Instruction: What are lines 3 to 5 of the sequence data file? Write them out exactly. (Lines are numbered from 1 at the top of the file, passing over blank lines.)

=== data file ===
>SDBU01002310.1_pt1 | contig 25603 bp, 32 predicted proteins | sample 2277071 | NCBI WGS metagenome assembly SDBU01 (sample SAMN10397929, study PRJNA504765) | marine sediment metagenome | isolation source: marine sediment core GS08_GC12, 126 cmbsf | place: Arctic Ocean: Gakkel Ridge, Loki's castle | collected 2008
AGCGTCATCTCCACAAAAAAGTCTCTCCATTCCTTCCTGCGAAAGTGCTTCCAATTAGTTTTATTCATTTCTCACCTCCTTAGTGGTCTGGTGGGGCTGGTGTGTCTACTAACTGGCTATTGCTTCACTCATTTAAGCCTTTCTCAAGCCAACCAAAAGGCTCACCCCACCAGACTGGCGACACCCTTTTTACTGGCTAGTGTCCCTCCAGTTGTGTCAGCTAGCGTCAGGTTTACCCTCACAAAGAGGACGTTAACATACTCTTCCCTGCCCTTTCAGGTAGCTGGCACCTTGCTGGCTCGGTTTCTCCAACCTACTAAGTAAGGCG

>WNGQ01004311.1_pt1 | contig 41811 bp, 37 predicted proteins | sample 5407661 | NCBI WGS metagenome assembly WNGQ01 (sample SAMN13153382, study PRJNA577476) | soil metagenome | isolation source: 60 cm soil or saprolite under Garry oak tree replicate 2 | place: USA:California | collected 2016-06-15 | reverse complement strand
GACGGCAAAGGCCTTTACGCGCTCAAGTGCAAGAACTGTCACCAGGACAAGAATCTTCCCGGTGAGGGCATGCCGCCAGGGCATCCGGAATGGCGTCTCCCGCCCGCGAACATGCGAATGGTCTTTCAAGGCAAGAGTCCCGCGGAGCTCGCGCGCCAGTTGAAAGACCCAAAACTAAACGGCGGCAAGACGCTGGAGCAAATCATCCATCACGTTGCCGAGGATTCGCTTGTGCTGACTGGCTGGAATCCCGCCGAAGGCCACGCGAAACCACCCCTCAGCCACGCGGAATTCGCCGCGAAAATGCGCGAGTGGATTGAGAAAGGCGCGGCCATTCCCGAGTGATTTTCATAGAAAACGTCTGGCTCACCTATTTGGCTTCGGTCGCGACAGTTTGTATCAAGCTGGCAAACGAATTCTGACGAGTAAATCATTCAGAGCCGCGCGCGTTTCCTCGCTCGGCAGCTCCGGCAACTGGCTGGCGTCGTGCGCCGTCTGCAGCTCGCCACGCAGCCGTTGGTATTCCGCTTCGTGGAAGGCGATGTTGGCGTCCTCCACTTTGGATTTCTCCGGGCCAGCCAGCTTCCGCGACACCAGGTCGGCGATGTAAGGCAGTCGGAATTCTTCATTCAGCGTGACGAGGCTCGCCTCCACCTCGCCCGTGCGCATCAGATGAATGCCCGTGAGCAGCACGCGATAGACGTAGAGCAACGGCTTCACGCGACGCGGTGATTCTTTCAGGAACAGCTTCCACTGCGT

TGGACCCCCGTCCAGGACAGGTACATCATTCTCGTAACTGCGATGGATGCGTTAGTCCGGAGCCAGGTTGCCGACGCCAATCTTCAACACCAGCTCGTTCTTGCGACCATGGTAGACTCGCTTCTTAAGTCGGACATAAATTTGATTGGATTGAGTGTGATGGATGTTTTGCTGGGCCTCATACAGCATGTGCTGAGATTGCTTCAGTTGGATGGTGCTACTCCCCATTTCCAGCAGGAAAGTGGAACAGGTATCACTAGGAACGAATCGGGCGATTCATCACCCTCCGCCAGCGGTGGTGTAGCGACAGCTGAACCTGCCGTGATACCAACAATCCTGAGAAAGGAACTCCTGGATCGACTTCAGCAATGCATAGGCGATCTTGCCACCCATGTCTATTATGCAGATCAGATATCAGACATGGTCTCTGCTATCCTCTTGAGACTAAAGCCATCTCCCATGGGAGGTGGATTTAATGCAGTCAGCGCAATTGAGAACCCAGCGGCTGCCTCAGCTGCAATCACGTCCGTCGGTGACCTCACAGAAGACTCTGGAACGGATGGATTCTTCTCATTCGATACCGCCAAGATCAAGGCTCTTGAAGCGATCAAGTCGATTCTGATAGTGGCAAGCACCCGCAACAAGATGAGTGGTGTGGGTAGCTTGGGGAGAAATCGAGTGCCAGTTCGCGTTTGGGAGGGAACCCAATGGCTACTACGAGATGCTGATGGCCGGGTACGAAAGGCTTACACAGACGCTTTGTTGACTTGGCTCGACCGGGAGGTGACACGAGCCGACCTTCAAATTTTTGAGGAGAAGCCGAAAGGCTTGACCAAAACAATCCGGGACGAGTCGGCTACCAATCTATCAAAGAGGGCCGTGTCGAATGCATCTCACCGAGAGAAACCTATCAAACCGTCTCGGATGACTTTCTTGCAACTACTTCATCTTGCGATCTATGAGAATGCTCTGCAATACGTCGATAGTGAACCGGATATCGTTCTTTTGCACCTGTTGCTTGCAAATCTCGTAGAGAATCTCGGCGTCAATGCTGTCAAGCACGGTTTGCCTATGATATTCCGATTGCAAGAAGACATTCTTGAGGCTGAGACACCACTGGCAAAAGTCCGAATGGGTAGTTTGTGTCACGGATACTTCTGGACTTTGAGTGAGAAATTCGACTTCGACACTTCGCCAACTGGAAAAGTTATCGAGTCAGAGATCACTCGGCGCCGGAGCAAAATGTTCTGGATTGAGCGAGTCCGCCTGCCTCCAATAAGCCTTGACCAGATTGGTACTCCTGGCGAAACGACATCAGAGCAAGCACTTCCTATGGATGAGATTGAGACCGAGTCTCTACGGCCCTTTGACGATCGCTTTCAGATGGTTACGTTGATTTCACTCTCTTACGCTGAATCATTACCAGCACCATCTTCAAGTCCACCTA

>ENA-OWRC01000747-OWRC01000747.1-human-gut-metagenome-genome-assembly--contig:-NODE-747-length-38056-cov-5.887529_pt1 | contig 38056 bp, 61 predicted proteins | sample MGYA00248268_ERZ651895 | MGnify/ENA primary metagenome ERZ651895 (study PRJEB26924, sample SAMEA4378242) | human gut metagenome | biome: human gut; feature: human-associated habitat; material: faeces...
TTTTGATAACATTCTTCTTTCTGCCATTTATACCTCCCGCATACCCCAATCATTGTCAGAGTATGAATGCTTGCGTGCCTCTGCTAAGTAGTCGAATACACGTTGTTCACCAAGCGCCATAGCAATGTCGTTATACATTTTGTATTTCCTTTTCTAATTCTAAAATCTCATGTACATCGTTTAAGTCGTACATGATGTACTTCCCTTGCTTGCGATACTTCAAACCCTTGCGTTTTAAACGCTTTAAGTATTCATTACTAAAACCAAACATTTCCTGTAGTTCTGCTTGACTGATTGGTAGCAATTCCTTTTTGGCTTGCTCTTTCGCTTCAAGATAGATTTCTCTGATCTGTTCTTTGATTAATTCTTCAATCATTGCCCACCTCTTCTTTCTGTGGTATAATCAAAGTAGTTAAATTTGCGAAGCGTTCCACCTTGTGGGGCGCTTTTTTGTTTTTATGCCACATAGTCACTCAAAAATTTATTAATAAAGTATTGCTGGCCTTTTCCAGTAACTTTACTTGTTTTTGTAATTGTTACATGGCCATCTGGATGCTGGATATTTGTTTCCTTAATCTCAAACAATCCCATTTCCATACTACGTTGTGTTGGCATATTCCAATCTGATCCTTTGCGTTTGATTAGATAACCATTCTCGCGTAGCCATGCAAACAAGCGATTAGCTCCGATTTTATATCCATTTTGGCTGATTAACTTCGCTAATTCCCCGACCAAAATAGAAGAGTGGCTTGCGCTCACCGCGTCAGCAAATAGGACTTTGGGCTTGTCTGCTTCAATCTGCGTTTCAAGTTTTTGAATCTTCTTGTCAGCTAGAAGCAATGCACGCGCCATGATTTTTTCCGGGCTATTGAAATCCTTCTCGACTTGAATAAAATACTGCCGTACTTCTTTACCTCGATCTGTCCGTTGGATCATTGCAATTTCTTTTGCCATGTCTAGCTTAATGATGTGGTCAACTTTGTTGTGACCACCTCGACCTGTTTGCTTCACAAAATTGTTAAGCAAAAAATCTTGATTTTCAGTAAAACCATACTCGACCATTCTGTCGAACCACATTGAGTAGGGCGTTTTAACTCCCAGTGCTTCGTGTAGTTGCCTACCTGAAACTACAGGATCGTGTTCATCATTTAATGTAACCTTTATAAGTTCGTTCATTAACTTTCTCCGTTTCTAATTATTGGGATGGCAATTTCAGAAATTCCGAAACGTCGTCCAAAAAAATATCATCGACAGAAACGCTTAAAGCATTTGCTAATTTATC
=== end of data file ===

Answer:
>WNGQ01004311.1_pt1 | contig 41811 bp, 37 predicted proteins | sample 5407661 | NCBI WGS metagenome assembly WNGQ01 (sample SAMN13153382, study PRJNA577476) | soil metagenome | isolation source: 60 cm soil or saprolite under Garry oak tree replicate 2 | place: USA:California | collected 2016-06-15 | reverse complement strand
GACGGCAAAGGCCTTTACGCGCTCAAGTGCAAGAACTGTCACCAGGACAAGAATCTTCCCGGTGAGGGCATGCCGCCAGGGCATCCGGAATGGCGTCTCCCGCCCGCGAACATGCGAATGGTCTTTCAAGGCAAGAGTCCCGCGGAGCTCGCGCGCCAGTTGAAAGACCCAAAACTAAACGGCGGCAAGACGCTGGAGCAAATCATCCATCACGTTGCCGAGGATTCGCTTGTGCTGACTGGCTGGAATCCCGCCGAAGGCCACGCGAAACCACCCCTCAGCCACGCGGAATTCGCCGCGAAAATGCGCGAGTGGATTGAGAAAGGCGCGGCCATTCCCGAGTGATTTTCATAGAAAACGTCTGGCTCACCTATTTGGCTTCGGTCGCGACAGTTTGTATCAAGCTGGCAAACGAATTCTGACGAGTAAATCATTCAGAGCCGCGCGCGTTTCCTCGCTCGGCAGCTCCGGCAACTGGCTGGCGTCGTGCGCCGTCTGCAGCTCGCCACGCAGCCGTTGGTATTCCGCTTCGTGGAAGGCGATGTTGGCGTCCTCCACTTTGGATTTCTCCGGGCCAGCCAGCTTCCGCGACACCAGGTCGGCGATGTAAGGCAGTCGGAATTCTTCATTCAGCGTGACGAGGCTCGCCTCCACCTCGCCCGTGCGCATCAGATGAATGCCCGTGAGCAGCACGCGATAGACGTAGAGCAACGGCTTCACGCGACGCGGTGATTCTTTCAGGAACAGCTTCCACTGCGT

TGGACCCCCGTCCAGGACAGGTACATCATTCTCGTAACTGCGATGGATGCGTTAGTCCGGAGCCAGGTTGCCGACGCCAATCTTCAACACCAGCTCGTTCTTGCGACCATGGTAGACTCGCTTCTTAAGTCGGACATAAATTTGATTGGATTGAGTGTGATGGATGTTTTGCTGGGCCTCATACAGCATGTGCTGAGATTGCTTCAGTTGGATGGTGCTACTCCCCATTTCCAGCAGGAAAGTGGAACAGGTATCACTAGGAACGAATCGGGCGATTCATCACCCTCCGCCAGCGGTGGTGTAGCGACAGCTGAACCTGCCGTGATACCAACAATCCTGAGAAAGGAACTCCTGGATCGACTTCAGCAATGCATAGGCGATCTTGCCACCCATGTCTATTATGCAGATCAGATATCAGACATGGTCTCTGCTATCCTCTTGAGACTAAAGCCATCTCCCATGGGAGGTGGATTTAATGCAGTCAGCGCAATTGAGAACCCAGCGGCTGCCTCAGCTGCAATCACGTCCGTCGGTGACCTCACAGAAGACTCTGGAACGGATGGATTCTTCTCATTCGATACCGCCAAGATCAAGGCTCTTGAAGCGATCAAGTCGATTCTGATAGTGGCAAGCACCCGCAACAAGATGAGTGGTGTGGGTAGCTTGGGGAGAAATCGAGTGCCAGTTCGCGTTTGGGAGGGAACCCAATGGCTACTACGAGATGCTGATGGCCGGGTACGAAAGGCTTACACAGACGCTTTGTTGACTTGGCTCGACCGGGAGGTGACACGAGCCGACCTTCAAATTTTTGAGGAGAAGCCGAAAGGCTTGACCAAAACAATCCGGGACGAGTCGGCTACCAATCTATCAAAGAGGGCCGTGTCGAATGCATCTCACCGAGAGAAACCTATCAAACCGTCTCGGATGACTTTCTTGCAACTACTTCATCTTGCGATCTATGAGAATGCTCTGCAATACGTCGATAGTGAACCGGATATCGTTCTTTTGCACCTGTTGCTTGCAAATCTCGTAGAGAATCTCGGCGTCAATGCTGTCAAGCACGGTTTGCCTATGATATTCCGATTGCAAGAAGACATTCTTGAGGCTGAGACACCACTGGCAAAAGTCCGAATGGGTAGTTTGTGTCACGGATACTTCTGGACTTTGAGTGAGAAATTCGACTTCGACACTTCGCCAACTGGAAAAGTTATCGAGTCAGAGATCACTCGGCGCCGGAGCAAAATGTTCTGGATTGAGCGAGTCCGCCTGCCTCCAATAAGCCTTGACCAGATTGGTACTCCTGGCGAAACGACATCAGAGCAAGCACTTCCTATGGATGAGATTGAGACCGAGTCTCTACGGCCCTTTGACGATCGCTTTCAGATGGTTACGTTGATTTCACTCTCTTACGCTGAATCATTACCAGCACCATCTTCAAGTCCACCTA